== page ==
And: "This is a travesty."
And: "This makes Guignol look like genius."
As Ophelia lamented gorgeously, a glittering soprano mourning in a dreamscape snowstorm, and then stabbed herself with a sliver of ice, he exclaimed: "It's frozen. How in hell is she going to drown herself?"
And this, after our refreshingly virile Hamlet had wrestled a gun from Laertes: "My students will see this. They'll probably like it."
To which his wife hissed, "Why wouldn't they? They know nothing."
This last one got to me. Surely young people know something this couple didn't. Like how to shut up at the theater? Or not to wear white tube socks with loafers and too-short cords?
So, having never attended an opera before this, I'm tempted to hedge, to apologize for knowing so much less than these people. Arts patrons, with their sharp palates and sharper tongues, actually scare newcomers away with pride in discernment, like that of wine snobs or the guys who hang out in comic-book stores.
Screw them. I'll just buck up and come out with it: Ambroise Thomas' Hamlet pretty fairly kicked my ass. It's powerfully sung, daringly staged, brilliantly lighted and passionately acted. Director Thaddeus Strassberger's swooning yet hard-edged production moves swiftly and pulses with ideas, some grand and some endearingly goofy. He sets it in a 20th-century Denmark still reeling from a revolution. He opens with an industrial tableau worthy of the IWW. Then he gives us one of those opera mobs of urchins and soldiers. (This one uses ropes and joy to pull down a statue of the old regime. It's reminiscent of the cheerful early days of the Iraq war, back when Baghdad was safe enough to stage a photo-op. (This brings up questions the show never answers: was Hamlet's dad a good or a bad king? Are the people better off with Claudius?)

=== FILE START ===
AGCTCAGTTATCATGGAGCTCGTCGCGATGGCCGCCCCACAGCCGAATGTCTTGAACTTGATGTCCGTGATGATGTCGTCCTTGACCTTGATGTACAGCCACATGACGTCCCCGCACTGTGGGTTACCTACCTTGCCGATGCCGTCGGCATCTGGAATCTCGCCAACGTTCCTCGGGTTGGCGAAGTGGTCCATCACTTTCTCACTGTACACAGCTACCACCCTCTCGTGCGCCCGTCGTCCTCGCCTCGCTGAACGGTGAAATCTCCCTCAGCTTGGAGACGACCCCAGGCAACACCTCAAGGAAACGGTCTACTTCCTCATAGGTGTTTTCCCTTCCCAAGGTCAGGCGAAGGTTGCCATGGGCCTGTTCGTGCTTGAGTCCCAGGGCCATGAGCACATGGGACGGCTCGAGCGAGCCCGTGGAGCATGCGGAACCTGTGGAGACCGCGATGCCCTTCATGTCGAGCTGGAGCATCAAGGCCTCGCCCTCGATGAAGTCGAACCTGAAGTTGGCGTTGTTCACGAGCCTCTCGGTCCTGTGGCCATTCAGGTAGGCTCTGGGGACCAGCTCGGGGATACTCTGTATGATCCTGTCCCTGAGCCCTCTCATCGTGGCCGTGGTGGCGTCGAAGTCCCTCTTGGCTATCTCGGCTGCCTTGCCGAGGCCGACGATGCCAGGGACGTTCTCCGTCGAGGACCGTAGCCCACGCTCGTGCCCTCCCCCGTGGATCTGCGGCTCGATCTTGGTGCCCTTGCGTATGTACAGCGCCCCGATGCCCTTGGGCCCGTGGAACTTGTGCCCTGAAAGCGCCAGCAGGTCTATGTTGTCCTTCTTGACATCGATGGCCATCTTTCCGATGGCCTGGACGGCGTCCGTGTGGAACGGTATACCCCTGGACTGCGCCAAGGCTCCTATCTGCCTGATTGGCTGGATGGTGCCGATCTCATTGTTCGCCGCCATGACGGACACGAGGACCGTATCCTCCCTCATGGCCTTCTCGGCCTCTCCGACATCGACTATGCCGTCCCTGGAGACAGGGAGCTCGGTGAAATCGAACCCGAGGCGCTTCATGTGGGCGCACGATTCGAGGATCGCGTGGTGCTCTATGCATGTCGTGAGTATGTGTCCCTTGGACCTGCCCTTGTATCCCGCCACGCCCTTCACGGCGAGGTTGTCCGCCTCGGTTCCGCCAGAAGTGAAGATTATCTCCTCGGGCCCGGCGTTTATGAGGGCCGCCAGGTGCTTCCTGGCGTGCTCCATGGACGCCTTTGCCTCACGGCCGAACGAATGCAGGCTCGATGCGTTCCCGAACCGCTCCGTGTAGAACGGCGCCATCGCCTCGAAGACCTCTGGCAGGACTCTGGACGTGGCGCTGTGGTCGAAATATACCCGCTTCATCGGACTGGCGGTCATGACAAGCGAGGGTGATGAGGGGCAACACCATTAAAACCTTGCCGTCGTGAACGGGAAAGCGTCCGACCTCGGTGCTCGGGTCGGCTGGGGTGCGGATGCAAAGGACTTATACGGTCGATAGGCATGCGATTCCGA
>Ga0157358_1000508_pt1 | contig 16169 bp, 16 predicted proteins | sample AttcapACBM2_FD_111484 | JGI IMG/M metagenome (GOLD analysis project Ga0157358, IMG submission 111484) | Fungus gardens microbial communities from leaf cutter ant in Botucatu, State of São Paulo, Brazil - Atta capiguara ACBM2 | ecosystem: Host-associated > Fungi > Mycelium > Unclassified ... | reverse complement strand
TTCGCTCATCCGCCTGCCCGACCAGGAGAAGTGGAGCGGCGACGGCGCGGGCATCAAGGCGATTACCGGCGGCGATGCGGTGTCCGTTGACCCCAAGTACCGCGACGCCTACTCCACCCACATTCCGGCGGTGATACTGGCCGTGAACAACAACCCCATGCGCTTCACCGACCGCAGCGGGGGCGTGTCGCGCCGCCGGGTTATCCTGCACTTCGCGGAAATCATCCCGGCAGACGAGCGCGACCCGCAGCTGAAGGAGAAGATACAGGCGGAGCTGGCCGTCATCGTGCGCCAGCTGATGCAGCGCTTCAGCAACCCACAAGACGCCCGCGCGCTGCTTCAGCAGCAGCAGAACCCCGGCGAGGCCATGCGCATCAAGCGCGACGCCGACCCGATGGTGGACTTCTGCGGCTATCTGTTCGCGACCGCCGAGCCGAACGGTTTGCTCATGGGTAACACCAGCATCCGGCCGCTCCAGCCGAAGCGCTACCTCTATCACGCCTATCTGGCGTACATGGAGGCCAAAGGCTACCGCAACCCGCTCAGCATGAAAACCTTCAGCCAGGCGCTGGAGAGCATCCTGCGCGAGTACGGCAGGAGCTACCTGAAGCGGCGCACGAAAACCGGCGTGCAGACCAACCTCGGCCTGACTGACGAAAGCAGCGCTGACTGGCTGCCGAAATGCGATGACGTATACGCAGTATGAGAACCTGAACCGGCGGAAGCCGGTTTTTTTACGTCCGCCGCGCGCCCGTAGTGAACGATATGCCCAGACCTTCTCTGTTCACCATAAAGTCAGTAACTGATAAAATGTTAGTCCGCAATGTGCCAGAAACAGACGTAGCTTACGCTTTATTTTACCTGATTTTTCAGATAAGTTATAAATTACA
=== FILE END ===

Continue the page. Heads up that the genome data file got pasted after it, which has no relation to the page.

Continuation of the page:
Then, a flourish from the orchestra heralds the new king. The audience is asked to stand, and a horde of Danes gushes down the aisles, waving signs and banners. They cluster before the stage and belt out a rousing tribute to new King Claudius; colored fliers explode from the balconies, papering the audience.
Most Bitter Old Man: "Outrageous."
It was especially considering that principle compelled half the audience to remain in their seats, preventing them from seeing the stage. From there, outrage follows outrage: Hamlet, brooding handsomely, feels up his mother, sneers like Elvis and joins a drunken kick line with clowns in dog masks. A drowning Ophelia sings goodbye from high above the stage, great shards of ice suspended around her, her dress a flower from which she blossoms. Then there's the set: an industrial wasteland, all concrete and corrugated metal. It's a chilly marvel that aspires to the working man's grime of the old Soviet Bloc but doesn't wind up looking like Madonna's video for "Express Yourself." As the cast stormed around it, I hoped they had all had tetanus shots.
I thrilled to all this craziness and to the libretto's wild take on the Hamlet story and to the parade of marvels that is Mary Traylor's costumes but not as much as I did to the performances. Franco Pomponi's Hamlet is stylish but masculine, even dangerous. He sings with equal parts heart and muscle, plumbing his baritone depths. He's almost as much an actor as he is a singer. During his centerpiece confrontation with his mother on the night I watched the opera, his descent into near-matricidal barbarism elicited gasps from some audience members.
Jane Dutton is excellent as Gertude, who is blessed with the show's most wrenching music. As Ophelia, Lauren Skuce unpeels an impressive series of silvery glissandos. The long strings of notes that she pulls up and out of herself seem solid and jewel-like enough to wear as necklaces. She does suffer one silly moment: After stabbing herself, she seems to gift wrap her dying body in the red streamer meant to be blood.
Strassberger's Hamlet is a feast of music, pageantry and drama. I loved it enough that I'm tempted to make opera a habit. Maybe decades from now, I'll know why I'm not supposed to like it.
Next time, just in case, I'll take a pair of black socks.